There is an entire exhibit devoted to war widows and their families, in particular, how these single mother households survived the post-war years, often taking in piece work that could be done at home so that they could simultaneously care for their children. Soldiers’ families were accorded respect and support during the war years; much of that was lost after the surrender.

The experience of children after the war is the focus of another exhibit. An estimated 120,000 children had lost their parents by the end of the war, and many of them wound up homeless in big cities. Educating these children and even children with parents and homes was a challenge immediately after the war, since many schools had been closed or even destroyed during the war.

The final exhibit looks at the beginnings of Japan’s economic recovery as business endeavors slowly re-emerged. The return of creature comforts to the home, and opportunities for entertainment outside the home, gives a sense of hope.

There is a hands-on corner to provide such daily experiences of this period as pumping water and carrying buckets of water. (This section is also currently closed due to the contagion.)

If you have time, stop by the audio-visual room on the 4th floor, where you can access a number of donated photo collections from the relevant period. The software operates in both Japanese and English, making these fascinating insights easily accessible to non-Japanese visitors. One could spend days going through these wonderful collections.

Showakan deftly avoids the controversy of Japan’s militarism while examining what life was like during and immediately after the war years for ordinary citizens and those who had sent their sons and husbands off to fight.

  • Hours: Tuesday through Sunday, 10 am to 5:30 pm
  • Admission: JPY300 (adults); JPY270 (seniors); JPY150 (high school/university students)


Just up the hill from Showakan is Yasukuni Shrine, a Shinto shrine which has enshrined the spirits of 2.5 million people who have died fighting for the Emperor since the Boshin War (1868-69) that re-established Imperial rule. The shrine itself is highly controversial for a number of reasons, including the fact that those enshrined include WWII Class A war criminals, Korean conscripts, and even Christians.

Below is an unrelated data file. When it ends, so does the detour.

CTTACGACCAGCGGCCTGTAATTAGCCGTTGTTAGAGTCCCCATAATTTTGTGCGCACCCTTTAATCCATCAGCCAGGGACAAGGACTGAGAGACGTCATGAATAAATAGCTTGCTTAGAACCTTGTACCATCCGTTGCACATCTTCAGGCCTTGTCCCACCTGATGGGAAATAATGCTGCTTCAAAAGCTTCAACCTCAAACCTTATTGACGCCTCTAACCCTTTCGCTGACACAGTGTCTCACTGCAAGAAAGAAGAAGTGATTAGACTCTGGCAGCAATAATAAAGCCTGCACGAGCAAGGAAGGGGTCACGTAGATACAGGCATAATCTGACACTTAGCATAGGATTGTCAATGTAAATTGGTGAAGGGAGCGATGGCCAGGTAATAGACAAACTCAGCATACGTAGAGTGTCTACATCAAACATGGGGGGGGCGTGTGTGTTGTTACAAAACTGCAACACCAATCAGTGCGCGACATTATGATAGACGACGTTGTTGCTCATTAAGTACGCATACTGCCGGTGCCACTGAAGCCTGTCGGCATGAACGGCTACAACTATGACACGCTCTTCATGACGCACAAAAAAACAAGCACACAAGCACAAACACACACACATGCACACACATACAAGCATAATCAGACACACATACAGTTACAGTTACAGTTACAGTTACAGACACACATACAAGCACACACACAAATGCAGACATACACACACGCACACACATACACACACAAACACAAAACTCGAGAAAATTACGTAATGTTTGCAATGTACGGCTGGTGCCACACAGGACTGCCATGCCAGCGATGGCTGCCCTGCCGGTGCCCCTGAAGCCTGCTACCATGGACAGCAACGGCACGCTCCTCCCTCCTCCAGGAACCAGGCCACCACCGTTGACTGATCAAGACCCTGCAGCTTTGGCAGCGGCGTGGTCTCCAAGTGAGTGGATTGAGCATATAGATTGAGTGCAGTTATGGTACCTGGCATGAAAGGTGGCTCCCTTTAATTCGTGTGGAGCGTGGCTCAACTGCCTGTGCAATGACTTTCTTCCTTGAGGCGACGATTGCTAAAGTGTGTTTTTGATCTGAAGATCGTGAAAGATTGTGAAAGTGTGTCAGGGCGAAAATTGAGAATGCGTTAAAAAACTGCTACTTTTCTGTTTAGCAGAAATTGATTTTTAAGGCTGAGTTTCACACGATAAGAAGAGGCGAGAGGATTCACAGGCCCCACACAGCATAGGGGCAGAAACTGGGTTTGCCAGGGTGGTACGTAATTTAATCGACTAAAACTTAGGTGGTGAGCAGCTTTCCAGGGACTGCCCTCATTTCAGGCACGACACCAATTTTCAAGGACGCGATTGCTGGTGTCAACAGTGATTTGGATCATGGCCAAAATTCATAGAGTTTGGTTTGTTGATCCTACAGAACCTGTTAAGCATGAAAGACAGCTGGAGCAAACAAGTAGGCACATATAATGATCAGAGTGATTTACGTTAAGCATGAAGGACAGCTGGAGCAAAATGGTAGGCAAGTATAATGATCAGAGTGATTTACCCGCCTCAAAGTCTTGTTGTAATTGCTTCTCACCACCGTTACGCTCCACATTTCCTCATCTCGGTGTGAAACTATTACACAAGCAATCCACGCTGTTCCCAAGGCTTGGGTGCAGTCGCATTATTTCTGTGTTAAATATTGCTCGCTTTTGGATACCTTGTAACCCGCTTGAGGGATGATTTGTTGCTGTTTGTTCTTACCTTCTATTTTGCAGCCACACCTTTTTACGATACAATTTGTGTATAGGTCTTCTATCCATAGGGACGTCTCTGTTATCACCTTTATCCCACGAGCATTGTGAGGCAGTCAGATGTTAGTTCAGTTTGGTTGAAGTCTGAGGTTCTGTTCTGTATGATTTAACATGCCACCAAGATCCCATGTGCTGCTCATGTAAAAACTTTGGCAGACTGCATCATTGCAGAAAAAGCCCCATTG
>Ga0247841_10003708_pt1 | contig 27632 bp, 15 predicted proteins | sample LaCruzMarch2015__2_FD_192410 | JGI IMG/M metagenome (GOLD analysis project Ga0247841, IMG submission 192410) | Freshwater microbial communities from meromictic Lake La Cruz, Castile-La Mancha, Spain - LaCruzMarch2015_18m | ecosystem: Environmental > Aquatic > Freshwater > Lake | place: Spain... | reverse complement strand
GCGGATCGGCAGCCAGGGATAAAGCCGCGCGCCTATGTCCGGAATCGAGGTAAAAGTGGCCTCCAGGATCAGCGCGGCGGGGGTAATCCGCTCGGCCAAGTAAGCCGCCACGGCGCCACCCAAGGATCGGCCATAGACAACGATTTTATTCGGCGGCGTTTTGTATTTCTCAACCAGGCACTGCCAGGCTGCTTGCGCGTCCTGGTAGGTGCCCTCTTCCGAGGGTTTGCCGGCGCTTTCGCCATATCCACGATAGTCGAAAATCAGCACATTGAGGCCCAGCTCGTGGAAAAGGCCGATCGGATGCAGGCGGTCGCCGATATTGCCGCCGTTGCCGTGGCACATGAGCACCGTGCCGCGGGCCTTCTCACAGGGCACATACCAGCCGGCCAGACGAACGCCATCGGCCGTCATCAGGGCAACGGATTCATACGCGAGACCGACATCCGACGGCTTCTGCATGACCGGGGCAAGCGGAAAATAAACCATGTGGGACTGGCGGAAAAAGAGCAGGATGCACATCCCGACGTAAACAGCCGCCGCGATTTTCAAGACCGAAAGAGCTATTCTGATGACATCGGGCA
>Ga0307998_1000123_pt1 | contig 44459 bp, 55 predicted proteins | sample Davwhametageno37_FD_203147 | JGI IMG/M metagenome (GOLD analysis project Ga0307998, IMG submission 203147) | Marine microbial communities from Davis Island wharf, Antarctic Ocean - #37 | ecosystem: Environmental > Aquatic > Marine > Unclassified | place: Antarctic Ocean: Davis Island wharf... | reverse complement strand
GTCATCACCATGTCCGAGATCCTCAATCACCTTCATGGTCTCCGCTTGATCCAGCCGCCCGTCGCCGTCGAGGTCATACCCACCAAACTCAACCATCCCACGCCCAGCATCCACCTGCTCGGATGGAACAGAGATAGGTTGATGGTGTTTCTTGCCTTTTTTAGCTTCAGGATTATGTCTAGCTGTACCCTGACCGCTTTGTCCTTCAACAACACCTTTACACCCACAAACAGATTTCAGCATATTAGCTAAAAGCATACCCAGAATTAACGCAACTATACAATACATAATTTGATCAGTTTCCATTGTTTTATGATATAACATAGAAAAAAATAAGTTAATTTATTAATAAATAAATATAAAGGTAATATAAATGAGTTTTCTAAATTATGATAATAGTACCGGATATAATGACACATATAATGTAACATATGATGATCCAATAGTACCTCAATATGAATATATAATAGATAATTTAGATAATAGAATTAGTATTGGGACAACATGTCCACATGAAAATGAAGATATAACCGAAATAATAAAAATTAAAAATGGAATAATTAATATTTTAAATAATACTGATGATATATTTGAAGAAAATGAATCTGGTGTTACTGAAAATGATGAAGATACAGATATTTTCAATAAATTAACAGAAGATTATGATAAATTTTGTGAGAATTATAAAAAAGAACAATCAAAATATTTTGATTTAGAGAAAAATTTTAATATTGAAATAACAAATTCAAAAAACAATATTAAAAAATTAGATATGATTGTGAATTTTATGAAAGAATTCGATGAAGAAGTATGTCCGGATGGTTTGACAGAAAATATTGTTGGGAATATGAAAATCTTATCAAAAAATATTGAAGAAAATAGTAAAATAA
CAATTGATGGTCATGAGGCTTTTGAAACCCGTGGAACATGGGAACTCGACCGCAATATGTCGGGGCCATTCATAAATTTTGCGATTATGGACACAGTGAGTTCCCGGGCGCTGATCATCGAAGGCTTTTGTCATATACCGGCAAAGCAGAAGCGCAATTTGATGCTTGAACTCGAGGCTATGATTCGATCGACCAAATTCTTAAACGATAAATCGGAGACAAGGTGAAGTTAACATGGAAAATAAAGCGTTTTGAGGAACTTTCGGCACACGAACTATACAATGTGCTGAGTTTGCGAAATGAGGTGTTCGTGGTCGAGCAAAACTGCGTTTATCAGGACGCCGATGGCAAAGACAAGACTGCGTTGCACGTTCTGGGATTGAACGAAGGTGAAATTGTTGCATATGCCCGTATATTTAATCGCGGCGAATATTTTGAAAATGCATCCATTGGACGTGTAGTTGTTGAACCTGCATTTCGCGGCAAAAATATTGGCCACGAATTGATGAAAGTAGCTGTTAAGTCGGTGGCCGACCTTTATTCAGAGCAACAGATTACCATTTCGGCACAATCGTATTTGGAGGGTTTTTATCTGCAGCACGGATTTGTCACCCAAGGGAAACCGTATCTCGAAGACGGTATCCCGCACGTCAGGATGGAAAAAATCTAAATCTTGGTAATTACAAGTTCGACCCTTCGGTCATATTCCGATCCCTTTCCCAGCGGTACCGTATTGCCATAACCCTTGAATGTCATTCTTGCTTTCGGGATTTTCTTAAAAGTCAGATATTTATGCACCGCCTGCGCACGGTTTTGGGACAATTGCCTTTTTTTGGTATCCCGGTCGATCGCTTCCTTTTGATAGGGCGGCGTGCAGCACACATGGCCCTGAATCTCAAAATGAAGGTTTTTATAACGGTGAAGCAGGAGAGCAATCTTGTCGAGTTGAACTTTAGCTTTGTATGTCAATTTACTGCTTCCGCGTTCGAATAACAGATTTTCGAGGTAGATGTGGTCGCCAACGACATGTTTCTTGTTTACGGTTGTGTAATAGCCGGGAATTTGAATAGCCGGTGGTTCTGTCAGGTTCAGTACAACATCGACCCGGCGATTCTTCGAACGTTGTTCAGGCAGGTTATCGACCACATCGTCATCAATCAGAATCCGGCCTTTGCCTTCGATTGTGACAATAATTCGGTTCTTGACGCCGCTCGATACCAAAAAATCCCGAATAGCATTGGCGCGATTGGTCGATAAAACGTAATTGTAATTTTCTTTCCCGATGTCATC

Yushukan is a museum on the grounds on Yasukuni Shrine that focusses on Japan’s 19th and 20th century militarism. I’ve also mentioned the museum in the context of a neighborhood walk in this area. Apparently the name means “place to learn about those who sacrificed their lives for the country”. This name alone tells us that the history related here is definitely presented from a particular perspective.

To examine all of the museum’s exhibits takes about two hours; there is a helpful English brochure offering three different courses, depending on your interests and how much time you have. If you have the time, I definitely recommend doing the “entire” course. At Yushukan, too, there is free wifi and you can download an app (of course, it’s a different one!) to guide you.

The lobby of the museum contains a Zero fighter plane and a locomotive from the Thai-Burma Railway, both beautifully restored by returned servicemen.

Once in the museum itself, the exhibits begin with a room of Japanese swords, an homage to Japan’s longer military history and the weapon of choice during the Boshin War.

Subsequent exhibits take visitors through Japan’s modern civil and foreign wars. Those familiar with this turn-of-the-century history will be especially fascinated to see the presentation of the Russo-Japanese War, the first in which an Asian power defeated a Western power, and Japan’s subsequent imperialist expansion into China.

Ultimately, of course, Japan’s expansion into China lead to what the Japanese commonly call the Pacific War, although at this museum it is referred to as the “Greater East Asian War”, in keeping with Japan’s use of the “Greater East Asian Co-Prosperity Sphere” marketing of their actions at the time.

There is an entire room devoted to famous people, such as athletes and intellectuals, who fought on Japan’s behalf. These human stories are often quite touching.

The final exhibit is a large hall with another zero fighter, mini-subs, torpedoes and similar large war machinery.

The explanations offered for Japan’s prosecution of the war can be a bit difficult for some non-Japanese visitors, centered as they are on Japan’s desire to “rescue” Asia from Western imperialists (while ignoring how those same Asians suffered at the hands of the Japanese). I once visited the museum with an Indonesian friend who was visibly shaking with rage by the time we finished our visit. On another visit with a friend who had retired from the US Navy, his reaction was to simply shrug and accept that whether he agreed or not, it was a perspective held by someone.

These museums and the reactions I related above underscore the point that history is now told from many viewpoints. Enlightening or enranging, can it hurt to see another perspective?

  • Hours: Daily; 9 am to 4:30 pm
  • Admission: JPY1,000 (adults); JPY500 (university students); JPY300 (jr high/high school students)

Note: this post has limited photos as both museums prohibit photography.

© 2020 and Vicki L. Beyer